The Ethnographer’s Reading List: Sam Ladner’s summer reading list mixes creativity with time, religion, & humor [guest contributor]

We welcome back Ethnography Matter’s first guest contributor, Sam Ladner! Instead of telling us why corporate ethnography can suck, Sam shares with us her summer reading. She discuses an experience that many of us are familiar with – how graduate school ruins the joy of reading. Much to her surprise, Sam tells us that she still loved theory post-grad school! 

If you would like to contribute to the “Ethnographer’s Reading List,” send us an email! – Tricia


Grad school has a way of ruining the pleasure of reading. You have stacks of books and articles, many of which you have no hope of ever finishing, much less enjoying. Since leaving grad school, I’ve reveled in the freedom to read whatever I want. Imagine my horror when I realized I continue to read academic books! Yes, when left to my own devices, I tend to gravitate to heady theory and dense research.

Below are a few of my crazy picks. Unlike when I was in grad school, however, I allow myself to read as much or as little as I choose.

1. Creativity: Flow and the Psychology of Discovery and Invention by Mihaly Csikszentmihalyi

Csikszentmihalyi blew my mind when I read his famous Flow: The Psychology of Optimal Experience, so I was pretty interested to learn what he has to say about creativity. He interviewed dozens of eminent scientists, writers, artists and business leaders. I’m personally intrigued about their working processes, which is not at all what I expected.

This book will give you insight into your own ethnographic practice. I’ve already learned about the conditions under which I am more creative in doing my analysis and writing up my findings.




2. Time and Philosophy by John McCumber

My ongoing interest in all things temporal lead me to pick up this weighty tome at the Congress 2012 Book Fair. McCumber takes you on a world-tour that starts in Greece and ends in California. Granted, most of the time he takes you to Europe (and Germany, more specifically) but you don’t really mind. His wonderful anecdotes include one about Hegel, who dejectedly holds his manuscript as he watches a triumphant Napoleon march past him and another about Heidegger ruthlessly pressuring a chemistry professor under his rectorship to produce chemicals for the Nazis. But don’t be fooled — this book is as intellectual as they come. He traces philosophy’s problem of being “outside time” and how continental philosophers such as Nietzsche and Kierkegaard attempt to address it and the nature of time itself. He ends in California with Judith Butler’s recent work.

For me, this work gives me food for temporal thought. I regularly consider the temporal aspects of my participants’ experience, and this book gives me new ideas of how to understand that. It also inspired me to employ more creative non-fiction when writing heavy theoretical works.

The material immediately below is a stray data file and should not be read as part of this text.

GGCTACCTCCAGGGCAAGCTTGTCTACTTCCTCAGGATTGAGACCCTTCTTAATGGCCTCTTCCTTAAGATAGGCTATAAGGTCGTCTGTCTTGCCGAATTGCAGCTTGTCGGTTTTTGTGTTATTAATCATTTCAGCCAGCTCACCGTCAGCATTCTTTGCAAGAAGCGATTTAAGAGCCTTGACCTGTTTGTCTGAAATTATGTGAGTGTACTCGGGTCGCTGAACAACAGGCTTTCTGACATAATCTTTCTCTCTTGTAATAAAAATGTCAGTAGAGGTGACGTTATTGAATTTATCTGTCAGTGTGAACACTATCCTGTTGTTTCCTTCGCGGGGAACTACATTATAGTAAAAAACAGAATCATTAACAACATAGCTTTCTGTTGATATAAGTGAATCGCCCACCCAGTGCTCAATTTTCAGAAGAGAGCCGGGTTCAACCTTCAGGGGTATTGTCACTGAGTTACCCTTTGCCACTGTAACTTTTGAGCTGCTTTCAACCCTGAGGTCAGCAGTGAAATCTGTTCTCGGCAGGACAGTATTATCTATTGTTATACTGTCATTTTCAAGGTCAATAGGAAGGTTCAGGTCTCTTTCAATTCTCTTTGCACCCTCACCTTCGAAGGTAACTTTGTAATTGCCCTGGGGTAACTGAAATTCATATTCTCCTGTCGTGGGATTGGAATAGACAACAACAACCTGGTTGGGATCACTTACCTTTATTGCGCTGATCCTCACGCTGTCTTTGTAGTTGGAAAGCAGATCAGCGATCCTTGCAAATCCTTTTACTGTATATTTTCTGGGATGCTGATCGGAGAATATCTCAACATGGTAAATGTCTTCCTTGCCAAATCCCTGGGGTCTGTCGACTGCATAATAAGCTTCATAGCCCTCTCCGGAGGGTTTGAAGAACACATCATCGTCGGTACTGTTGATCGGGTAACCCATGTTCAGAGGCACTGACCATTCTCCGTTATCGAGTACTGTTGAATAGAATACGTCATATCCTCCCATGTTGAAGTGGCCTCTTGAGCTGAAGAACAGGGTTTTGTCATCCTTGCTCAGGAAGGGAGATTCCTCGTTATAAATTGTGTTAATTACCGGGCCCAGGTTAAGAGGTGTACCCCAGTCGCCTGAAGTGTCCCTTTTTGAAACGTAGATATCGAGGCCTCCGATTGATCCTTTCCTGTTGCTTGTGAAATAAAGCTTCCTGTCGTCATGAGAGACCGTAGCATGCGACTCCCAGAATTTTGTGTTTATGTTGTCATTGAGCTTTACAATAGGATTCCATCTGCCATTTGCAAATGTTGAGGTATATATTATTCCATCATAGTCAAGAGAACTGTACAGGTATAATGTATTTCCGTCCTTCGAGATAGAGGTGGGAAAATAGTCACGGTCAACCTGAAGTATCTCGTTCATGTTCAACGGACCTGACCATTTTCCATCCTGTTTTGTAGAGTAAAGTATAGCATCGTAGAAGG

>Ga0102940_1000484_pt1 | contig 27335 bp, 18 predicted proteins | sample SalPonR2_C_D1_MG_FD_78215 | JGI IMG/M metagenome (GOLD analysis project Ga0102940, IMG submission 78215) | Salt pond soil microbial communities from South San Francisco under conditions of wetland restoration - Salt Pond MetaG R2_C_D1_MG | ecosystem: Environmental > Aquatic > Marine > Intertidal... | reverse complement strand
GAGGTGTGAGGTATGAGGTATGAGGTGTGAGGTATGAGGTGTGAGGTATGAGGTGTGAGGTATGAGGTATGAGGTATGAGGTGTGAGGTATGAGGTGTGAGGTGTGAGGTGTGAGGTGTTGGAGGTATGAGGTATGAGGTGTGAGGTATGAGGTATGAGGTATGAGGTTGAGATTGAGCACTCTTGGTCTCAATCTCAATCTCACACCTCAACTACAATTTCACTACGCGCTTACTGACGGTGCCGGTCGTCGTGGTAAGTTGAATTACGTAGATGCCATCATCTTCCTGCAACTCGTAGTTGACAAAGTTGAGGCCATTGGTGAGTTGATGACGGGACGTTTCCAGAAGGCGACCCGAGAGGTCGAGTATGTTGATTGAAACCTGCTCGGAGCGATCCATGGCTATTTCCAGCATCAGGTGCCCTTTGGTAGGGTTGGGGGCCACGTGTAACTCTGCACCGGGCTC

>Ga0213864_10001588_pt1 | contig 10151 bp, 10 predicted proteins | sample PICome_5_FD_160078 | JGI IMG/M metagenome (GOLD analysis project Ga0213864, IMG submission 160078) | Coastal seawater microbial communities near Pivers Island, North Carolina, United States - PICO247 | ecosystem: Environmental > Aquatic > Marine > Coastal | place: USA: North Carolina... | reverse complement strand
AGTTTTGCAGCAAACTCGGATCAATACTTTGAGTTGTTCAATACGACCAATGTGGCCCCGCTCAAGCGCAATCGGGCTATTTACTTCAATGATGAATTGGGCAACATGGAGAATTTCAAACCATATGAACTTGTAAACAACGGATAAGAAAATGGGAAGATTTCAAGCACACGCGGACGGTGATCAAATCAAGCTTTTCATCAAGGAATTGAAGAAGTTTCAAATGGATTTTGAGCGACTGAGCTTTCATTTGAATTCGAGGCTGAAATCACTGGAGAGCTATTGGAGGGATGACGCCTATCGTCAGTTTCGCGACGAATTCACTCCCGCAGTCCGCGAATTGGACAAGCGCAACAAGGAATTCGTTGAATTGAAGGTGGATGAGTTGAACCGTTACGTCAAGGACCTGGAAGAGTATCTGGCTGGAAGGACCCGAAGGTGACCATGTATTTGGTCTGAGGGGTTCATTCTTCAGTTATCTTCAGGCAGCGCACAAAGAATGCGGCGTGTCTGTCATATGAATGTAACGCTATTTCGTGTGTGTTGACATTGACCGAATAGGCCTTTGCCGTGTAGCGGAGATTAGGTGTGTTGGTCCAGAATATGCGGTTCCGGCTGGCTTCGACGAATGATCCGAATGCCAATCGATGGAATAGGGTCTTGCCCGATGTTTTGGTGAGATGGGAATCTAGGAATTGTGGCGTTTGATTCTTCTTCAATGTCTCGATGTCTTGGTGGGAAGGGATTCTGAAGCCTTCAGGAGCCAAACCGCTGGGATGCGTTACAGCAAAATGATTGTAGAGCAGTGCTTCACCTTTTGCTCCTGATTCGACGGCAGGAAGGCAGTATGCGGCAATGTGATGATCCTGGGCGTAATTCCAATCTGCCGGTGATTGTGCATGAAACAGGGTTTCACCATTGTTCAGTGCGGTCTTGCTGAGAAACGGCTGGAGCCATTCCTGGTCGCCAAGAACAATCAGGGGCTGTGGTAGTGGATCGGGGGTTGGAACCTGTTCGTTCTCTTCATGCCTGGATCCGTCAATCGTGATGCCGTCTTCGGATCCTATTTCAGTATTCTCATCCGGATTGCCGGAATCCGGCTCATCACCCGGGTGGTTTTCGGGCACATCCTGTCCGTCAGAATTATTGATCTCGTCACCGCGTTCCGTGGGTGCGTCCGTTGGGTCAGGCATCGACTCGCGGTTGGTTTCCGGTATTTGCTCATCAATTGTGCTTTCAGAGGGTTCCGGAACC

3. Answer to Job by Carl Jung.

Jung’s famous essay was recommended to me by fellow sociologist Sal Zerilli, who has read this “many many times” over the years. In this very readable book, Jung attempts to explain why the Old Testament God is so ruthless while the New Testament God is so full of love. To do this, Jung psychoanalyzes God, using his treatment of Job as a case study. He finds God omniscient, yet flawed. A deeply thoughtful account of religion and the human psyche.

This work comes from an entirely different school of thought, one that doesn’t immediately appear to be relevant to socio-cultural research. But fans of Joseph Campbell will know that archetypical deconstruction is a skill that all ethnographers should know and practice. Jung, of course, is a master at this and could probably craft the most mind-blowing design personas of all time.

4. Let’s Pretend This Never Happened by Jenny Lawson

The absolutely hilarious hijinx of a woman who’s rural Texas childhood has scarred her (and now me!) for life. In the spirit of David Sedaris, Jenny Lawson takes everyday events seem like surreal horror movie tropes that somehow still manage to be funny. Among her must reads: the time her family’s pet turkey embarrassed her in the hallway at school, the time her father found a “magic” squirrel which was actually…well you’ll just have to read to find out.

Lawson herself may not realize it, but she is a masterful ethnographer. She notices tiny details and brings them to life. She also has a keen awareness of established social norms and the hilarity that ensues when they are broken. Ethnographers will get a laugh out of this, but they also learn to develop a fresh eye to their own fieldwork.

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